He was touted as being as fast on his skates as Canadiens superstar Howie Morenz. “Sturdily built” (Montreal Gazette) and “an accurate and lightning-like shooter of the puck” (Ottawa Journal) Boileau/Drinkwater was, according to the Pittsburgh Daily Post, “regarded as the most promising amateur to come to the fore within the past 10 years.”
Flipping the facts fully on their heads, the Ottawa Journal took pains to explain that it was Rainy Drinkwater’s childhood friends who’d coined the name René Boileau. “The latter means ‘drink water.’ The former is pronounced — nearly — ‘rainy.’”
Back in Montreal, the Gazette initially reported the plain facts: Boileau had been turning out that winter for C.P. Verdun, an intermediate team, and for Columbus of the Quebec Senior League. In January, he’d joined the Bell Telephone team in the Montreal Railway-Telephone Hockey League, where he’d immediately made his presence felt, scoring four goals in a 6-4 win over Canadian Pacific at the Forum.
When, the following day, the Gazette picked up a wire report out of New York with the “Indian” angle, the Montreal paper published it with the editorial equivalent of a raised eyebrow: “It will be news to René Boileau to learn that he comes from the Caughnawaga Indian reservation.”
It’s worth noting that Boileau’s view of all this isn’t part of the historical record. As best we know, he had no part in the mythmaking, beyond going along with it for the extent of his stay in Manhattan. As he and the Gazette both well knew, he’d been born and raised in Pointe-Claire, Quebec, across the St. Lawrence from the Mohawk territory now known as Kahnawake. He was the son of non-Indigenous Catholic parents. His father was a construction foreman.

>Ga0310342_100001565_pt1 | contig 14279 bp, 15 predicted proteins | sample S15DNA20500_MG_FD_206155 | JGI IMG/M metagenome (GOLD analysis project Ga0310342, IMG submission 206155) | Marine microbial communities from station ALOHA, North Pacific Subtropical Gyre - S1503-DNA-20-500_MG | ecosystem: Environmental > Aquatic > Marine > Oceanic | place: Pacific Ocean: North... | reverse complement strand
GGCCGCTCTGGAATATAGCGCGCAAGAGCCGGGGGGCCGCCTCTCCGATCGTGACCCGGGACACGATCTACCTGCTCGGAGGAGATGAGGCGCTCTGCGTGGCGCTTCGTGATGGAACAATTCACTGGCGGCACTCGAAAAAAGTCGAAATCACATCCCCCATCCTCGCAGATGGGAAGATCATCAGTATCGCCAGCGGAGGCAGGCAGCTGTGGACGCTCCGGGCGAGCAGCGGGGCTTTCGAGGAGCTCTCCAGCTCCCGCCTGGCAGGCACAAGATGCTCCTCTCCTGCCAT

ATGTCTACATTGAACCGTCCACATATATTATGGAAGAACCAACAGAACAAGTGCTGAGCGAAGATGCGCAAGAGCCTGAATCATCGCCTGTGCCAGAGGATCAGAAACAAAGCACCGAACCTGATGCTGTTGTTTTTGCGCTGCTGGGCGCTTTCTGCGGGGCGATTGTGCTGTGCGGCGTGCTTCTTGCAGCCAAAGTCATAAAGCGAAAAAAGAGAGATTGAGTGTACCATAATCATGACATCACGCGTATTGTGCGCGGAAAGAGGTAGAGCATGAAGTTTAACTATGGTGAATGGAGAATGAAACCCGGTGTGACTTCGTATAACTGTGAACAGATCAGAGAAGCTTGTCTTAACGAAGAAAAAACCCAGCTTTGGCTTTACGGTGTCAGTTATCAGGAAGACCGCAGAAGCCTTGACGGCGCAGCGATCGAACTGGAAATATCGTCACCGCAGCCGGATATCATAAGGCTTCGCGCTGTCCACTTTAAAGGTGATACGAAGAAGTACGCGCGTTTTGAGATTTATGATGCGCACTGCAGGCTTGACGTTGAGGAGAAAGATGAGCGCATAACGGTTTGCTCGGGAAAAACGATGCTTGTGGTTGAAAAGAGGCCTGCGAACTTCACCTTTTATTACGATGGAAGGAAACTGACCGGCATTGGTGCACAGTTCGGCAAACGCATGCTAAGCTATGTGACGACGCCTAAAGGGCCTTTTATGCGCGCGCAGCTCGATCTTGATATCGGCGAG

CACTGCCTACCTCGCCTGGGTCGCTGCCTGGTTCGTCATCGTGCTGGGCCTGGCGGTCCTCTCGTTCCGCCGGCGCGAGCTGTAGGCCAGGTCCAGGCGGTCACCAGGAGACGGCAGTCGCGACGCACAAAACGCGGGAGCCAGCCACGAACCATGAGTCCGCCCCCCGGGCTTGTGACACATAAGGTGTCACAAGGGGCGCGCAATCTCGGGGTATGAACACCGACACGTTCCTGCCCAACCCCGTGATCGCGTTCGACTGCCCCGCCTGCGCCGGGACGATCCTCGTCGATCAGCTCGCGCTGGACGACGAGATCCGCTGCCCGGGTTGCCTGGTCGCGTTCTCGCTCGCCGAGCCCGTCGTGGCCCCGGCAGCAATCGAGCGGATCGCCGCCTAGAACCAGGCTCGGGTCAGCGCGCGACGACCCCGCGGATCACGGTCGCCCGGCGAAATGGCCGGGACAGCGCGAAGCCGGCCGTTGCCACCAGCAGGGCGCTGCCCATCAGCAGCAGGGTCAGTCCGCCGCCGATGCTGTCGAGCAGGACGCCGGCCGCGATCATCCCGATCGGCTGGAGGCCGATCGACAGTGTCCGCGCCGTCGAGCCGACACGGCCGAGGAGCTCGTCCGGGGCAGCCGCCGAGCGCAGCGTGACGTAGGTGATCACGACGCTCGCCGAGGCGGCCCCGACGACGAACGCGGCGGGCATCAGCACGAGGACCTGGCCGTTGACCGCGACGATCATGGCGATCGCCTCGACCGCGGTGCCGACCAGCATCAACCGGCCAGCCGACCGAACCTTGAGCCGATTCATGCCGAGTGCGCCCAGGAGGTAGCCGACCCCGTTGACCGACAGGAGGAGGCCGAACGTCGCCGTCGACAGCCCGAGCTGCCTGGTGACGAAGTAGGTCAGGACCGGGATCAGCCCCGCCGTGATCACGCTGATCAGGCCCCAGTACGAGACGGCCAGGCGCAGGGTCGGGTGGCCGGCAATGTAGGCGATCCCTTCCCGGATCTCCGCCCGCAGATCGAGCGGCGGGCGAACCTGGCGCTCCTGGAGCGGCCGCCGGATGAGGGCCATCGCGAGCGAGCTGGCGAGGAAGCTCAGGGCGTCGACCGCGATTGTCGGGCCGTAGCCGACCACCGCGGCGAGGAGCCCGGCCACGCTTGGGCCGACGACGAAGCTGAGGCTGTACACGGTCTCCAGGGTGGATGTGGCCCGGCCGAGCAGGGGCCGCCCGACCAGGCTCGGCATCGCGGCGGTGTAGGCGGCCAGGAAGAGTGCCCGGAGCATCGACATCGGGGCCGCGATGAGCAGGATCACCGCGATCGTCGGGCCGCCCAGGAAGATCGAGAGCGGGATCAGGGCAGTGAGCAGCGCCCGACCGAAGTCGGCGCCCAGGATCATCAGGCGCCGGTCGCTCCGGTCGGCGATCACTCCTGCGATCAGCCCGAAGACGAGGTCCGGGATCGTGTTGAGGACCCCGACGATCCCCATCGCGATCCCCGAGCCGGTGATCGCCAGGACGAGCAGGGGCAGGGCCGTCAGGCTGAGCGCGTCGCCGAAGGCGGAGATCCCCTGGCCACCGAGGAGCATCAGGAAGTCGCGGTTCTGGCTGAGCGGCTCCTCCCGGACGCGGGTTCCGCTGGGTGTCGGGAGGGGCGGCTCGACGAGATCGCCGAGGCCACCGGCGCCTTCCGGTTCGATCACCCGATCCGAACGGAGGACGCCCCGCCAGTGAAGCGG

The legend expanded in later years. A 1966 column in the Montreal Gazette recounted that Rainy Drinkwater’s arrival in New York in early ’26 had included a parade, of sorts, down New York’s Broadway Avenue, with Boileau riding in an open car “outfitted in colourful Indian regalia, including an ornate headdress.”
On the ice, Boileau seems to have done what was asked of him — or at least given it his best, even as he fell short of rescuing the Americans and following Howie Morenz’s groove to stardom.
New York was trudging through an eight-game winless streak when Boileau first took the ice in February. His NHL career lasted just seven games after that, and in only one of those did the team eke out a win.
In his second game, against Pittsburgh, he put the puck in the net — only for the goal to be annulled for offside. In the end, he left next to no statistical mark on the NHL, registering not a single point and incurring no penalties. The Montreal Gazette reported that, in the Pittsburgh game, he “backchecked well” and “stickhandled his way into the hearts of the Gotham fans,” but in New York itself the initial fanfare faded fast, and his play garnered no further comment in the local press. Boileau did also take part in three exhibition games that New York played once their NHL season ended. (In the first of those, Morenz, making a guest appearance with the Americans, was a teammate.)
Boileau continued his career in the minor leagues, in New Haven and later in St. Louis. After a final year back in Montreal, he hung up his skates in 1934. In the late 1940s, the Rangers signed his 15-year-old son, Marc, a promising winger, to a minor-league contract. His long career included a year with the Detroit Red Wings. In the 1970s, Marc Boileau coached the Pittsburgh Penguins and, later, in the WHA, the Quebec Nordiques.
Gorman would subsequently insist that it had been his boss’s idea to invent an Indigenous identity for Boileau, not his. “So help me,” Gorman pleaded in 1952, “that was Tom Duggan’s baby.” Elsewhere, the scheme was attributed to an enthusiastic (unnamed) publicity man.